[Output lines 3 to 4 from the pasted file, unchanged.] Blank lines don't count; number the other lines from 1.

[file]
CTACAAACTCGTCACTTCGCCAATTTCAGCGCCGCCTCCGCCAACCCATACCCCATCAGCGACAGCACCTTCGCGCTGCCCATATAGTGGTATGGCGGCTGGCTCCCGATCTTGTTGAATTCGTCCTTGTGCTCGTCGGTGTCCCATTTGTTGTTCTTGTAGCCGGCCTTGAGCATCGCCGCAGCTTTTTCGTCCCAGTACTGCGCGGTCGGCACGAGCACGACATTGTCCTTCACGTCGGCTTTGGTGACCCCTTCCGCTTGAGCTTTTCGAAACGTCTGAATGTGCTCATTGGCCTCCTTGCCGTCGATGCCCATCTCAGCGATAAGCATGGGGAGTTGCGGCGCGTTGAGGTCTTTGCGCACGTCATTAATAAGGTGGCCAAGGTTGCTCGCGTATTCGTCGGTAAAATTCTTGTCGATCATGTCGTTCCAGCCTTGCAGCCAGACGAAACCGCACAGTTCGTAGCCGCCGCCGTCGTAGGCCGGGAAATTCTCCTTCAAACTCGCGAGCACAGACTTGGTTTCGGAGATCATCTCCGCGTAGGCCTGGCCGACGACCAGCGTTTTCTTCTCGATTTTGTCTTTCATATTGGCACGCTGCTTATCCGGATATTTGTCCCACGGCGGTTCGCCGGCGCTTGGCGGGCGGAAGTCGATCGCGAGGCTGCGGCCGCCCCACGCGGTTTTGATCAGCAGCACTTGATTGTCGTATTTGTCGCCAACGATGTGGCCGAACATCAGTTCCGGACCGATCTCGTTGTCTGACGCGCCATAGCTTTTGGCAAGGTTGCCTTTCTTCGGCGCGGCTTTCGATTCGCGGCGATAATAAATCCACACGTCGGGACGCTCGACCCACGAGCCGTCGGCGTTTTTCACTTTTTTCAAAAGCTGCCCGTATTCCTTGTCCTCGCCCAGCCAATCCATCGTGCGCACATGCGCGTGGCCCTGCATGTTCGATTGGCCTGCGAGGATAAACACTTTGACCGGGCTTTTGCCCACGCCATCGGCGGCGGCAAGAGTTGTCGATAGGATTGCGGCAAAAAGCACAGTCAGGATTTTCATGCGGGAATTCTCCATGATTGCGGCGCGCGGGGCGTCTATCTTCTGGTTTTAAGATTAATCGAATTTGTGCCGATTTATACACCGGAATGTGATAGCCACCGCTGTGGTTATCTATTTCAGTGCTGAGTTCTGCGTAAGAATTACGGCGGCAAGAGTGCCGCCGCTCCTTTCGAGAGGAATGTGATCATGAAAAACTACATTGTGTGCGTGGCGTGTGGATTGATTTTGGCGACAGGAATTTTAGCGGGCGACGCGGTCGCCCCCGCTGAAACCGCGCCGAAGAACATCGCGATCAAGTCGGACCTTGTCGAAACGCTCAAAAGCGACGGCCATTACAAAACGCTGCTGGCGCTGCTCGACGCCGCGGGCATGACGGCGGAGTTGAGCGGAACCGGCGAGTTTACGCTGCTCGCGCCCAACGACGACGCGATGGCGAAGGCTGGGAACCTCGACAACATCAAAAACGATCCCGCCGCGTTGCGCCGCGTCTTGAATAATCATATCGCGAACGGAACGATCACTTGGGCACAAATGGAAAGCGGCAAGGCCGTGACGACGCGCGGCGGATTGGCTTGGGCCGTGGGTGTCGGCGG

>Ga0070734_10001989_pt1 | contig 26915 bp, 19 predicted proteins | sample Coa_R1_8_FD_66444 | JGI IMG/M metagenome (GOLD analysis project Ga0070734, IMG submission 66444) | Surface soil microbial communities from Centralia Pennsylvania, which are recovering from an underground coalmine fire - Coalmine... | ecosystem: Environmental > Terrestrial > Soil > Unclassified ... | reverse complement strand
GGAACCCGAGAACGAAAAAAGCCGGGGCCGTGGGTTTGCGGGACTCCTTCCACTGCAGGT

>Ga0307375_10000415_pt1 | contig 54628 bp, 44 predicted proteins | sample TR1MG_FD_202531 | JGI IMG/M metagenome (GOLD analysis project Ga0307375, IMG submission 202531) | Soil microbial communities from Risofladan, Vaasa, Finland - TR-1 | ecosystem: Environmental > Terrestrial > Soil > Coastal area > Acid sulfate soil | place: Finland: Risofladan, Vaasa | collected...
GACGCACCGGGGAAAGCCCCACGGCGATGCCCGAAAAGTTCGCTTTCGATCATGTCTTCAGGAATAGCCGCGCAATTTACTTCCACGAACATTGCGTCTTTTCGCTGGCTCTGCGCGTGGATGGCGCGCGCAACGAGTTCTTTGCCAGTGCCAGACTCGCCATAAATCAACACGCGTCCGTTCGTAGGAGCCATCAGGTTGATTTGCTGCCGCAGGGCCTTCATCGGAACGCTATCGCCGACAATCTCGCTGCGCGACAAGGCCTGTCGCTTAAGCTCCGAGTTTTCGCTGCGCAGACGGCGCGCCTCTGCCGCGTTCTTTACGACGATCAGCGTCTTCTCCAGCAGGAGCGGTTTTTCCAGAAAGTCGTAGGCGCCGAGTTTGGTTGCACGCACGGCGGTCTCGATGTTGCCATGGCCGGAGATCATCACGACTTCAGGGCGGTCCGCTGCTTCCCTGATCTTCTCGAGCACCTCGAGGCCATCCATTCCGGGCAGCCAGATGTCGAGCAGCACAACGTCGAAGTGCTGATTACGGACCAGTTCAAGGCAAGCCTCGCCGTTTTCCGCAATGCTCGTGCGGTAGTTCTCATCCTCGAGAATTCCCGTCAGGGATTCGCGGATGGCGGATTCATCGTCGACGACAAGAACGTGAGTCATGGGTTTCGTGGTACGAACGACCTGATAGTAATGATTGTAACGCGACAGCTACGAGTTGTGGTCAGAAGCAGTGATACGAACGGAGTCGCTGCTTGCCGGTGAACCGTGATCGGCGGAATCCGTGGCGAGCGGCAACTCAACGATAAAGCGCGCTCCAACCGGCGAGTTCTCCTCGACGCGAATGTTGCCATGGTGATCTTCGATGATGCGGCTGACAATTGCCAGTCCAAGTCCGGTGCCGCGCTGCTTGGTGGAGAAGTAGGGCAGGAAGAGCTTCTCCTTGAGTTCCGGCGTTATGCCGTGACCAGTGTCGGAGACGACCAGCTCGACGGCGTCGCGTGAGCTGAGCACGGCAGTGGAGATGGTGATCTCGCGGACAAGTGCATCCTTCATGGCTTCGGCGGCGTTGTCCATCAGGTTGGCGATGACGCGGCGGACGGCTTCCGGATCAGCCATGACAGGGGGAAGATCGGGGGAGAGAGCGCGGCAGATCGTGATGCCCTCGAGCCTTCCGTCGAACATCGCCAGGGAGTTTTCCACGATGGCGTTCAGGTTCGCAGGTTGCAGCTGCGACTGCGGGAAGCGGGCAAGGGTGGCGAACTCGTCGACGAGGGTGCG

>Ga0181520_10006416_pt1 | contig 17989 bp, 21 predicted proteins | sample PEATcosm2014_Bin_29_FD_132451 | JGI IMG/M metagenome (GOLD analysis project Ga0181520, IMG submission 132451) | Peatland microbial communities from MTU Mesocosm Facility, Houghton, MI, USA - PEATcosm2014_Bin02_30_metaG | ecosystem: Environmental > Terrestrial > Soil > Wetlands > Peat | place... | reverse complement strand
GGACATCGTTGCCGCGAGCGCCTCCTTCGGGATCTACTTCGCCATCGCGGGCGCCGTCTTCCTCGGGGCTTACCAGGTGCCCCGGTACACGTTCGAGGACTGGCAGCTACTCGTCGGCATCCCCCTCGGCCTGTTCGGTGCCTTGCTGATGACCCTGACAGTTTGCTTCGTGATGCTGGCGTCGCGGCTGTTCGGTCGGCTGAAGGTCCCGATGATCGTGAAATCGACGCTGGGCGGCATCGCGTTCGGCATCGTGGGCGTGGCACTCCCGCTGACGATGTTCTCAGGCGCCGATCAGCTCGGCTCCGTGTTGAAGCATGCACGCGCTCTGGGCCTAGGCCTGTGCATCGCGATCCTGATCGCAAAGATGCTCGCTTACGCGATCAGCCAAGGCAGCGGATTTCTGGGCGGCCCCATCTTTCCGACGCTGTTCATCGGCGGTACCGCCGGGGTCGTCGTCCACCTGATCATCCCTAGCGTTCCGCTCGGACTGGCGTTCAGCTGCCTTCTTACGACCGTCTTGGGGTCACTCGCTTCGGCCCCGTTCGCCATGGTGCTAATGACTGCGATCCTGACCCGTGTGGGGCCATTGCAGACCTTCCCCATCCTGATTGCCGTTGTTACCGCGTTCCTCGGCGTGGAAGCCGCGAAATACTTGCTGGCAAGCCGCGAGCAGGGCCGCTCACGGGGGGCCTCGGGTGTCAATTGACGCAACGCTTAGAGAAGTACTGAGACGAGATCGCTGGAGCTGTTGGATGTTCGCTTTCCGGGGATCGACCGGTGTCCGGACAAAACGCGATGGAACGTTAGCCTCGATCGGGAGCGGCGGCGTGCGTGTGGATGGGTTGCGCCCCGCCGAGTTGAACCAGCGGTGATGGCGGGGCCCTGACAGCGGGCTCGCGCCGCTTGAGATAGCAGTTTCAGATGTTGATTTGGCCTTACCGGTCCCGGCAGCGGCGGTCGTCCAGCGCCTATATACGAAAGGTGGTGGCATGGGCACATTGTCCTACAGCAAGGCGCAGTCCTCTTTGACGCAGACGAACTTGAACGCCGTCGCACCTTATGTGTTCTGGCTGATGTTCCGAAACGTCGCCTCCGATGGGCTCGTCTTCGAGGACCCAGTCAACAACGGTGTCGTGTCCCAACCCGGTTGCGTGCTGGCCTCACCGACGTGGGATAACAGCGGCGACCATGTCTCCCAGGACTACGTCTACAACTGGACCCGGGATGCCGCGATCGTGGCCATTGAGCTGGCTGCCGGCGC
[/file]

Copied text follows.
GGAACCCGAGAACGAAAAAAGCCGGGGCCGTGGGTTTGCGGGACTCCTTCCACTGCAGGT

>Ga0307375_10000415_pt1 | contig 54628 bp, 44 predicted proteins | sample TR1MG_FD_202531 | JGI IMG/M metagenome (GOLD analysis project Ga0307375, IMG submission 202531) | Soil microbial communities from Risofladan, Vaasa, Finland - TR-1 | ecosystem: Environmental > Terrestrial > Soil > Coastal area > Acid sulfate soil | place: Finland: Risofladan, Vaasa | collected...